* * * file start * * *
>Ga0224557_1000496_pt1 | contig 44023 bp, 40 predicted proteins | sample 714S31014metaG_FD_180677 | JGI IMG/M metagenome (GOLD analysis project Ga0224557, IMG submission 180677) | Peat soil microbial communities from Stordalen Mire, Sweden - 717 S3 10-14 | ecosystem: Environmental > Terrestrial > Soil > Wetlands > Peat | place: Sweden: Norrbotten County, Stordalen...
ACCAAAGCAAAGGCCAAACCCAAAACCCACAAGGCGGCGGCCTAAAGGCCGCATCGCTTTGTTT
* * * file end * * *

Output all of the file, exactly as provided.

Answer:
>Ga0224557_1000496_pt1 | contig 44023 bp, 40 predicted proteins | sample 714S31014metaG_FD_180677 | JGI IMG/M metagenome (GOLD analysis project Ga0224557, IMG submission 180677) | Peat soil microbial communities from Stordalen Mire, Sweden - 717 S3 10-14 | ecosystem: Environmental > Terrestrial > Soil > Wetlands > Peat | place: Sweden: Norrbotten County, Stordalen...
ACCAAAGCAAAGGCCAAACCCAAAACCCACAAGGCGGCGGCCTAAAGGCCGCATCGCTTTGTTT